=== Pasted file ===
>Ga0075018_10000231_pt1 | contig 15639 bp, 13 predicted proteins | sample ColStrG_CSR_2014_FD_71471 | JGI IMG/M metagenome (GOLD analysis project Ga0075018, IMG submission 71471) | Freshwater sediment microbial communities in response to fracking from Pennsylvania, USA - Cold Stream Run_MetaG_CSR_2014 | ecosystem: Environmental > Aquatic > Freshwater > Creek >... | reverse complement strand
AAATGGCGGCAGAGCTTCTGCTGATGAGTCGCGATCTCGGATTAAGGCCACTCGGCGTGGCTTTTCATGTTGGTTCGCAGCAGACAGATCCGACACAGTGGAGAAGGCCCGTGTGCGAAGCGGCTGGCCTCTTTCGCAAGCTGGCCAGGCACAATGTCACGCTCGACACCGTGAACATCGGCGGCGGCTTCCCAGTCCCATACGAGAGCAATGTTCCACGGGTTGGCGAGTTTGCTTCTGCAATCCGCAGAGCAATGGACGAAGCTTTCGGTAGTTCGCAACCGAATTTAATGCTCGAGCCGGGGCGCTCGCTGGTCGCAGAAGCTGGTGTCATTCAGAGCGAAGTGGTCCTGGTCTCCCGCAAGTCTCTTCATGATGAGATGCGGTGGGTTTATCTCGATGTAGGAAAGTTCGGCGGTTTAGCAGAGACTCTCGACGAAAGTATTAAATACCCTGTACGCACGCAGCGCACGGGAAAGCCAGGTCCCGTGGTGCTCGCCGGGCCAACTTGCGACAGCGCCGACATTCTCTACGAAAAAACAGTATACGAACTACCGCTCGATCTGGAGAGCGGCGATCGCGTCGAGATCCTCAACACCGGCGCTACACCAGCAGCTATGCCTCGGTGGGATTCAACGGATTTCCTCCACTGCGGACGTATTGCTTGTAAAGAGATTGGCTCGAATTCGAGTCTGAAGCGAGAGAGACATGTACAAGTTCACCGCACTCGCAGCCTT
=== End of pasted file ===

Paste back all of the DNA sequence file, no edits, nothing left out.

>Ga0075018_10000231_pt1 | contig 15639 bp, 13 predicted proteins | sample ColStrG_CSR_2014_FD_71471 | JGI IMG/M metagenome (GOLD analysis project Ga0075018, IMG submission 71471) | Freshwater sediment microbial communities in response to fracking from Pennsylvania, USA - Cold Stream Run_MetaG_CSR_2014 | ecosystem: Environmental > Aquatic > Freshwater > Creek >... | reverse complement strand
AAATGGCGGCAGAGCTTCTGCTGATGAGTCGCGATCTCGGATTAAGGCCACTCGGCGTGGCTTTTCATGTTGGTTCGCAGCAGACAGATCCGACACAGTGGAGAAGGCCCGTGTGCGAAGCGGCTGGCCTCTTTCGCAAGCTGGCCAGGCACAATGTCACGCTCGACACCGTGAACATCGGCGGCGGCTTCCCAGTCCCATACGAGAGCAATGTTCCACGGGTTGGCGAGTTTGCTTCTGCAATCCGCAGAGCAATGGACGAAGCTTTCGGTAGTTCGCAACCGAATTTAATGCTCGAGCCGGGGCGCTCGCTGGTCGCAGAAGCTGGTGTCATTCAGAGCGAAGTGGTCCTGGTCTCCCGCAAGTCTCTTCATGATGAGATGCGGTGGGTTTATCTCGATGTAGGAAAGTTCGGCGGTTTAGCAGAGACTCTCGACGAAAGTATTAAATACCCTGTACGCACGCAGCGCACGGGAAAGCCAGGTCCCGTGGTGCTCGCCGGGCCAACTTGCGACAGCGCCGACATTCTCTACGAAAAAACAGTATACGAACTACCGCTCGATCTGGAGAGCGGCGATCGCGTCGAGATCCTCAACACCGGCGCTACACCAGCAGCTATGCCTCGGTGGGATTCAACGGATTTCCTCCACTGCGGACGTATTGCTTGTAAAGAGATTGGCTCGAATTCGAGTCTGAAGCGAGAGAGACATGTACAAGTTCACCGCACTCGCAGCCTT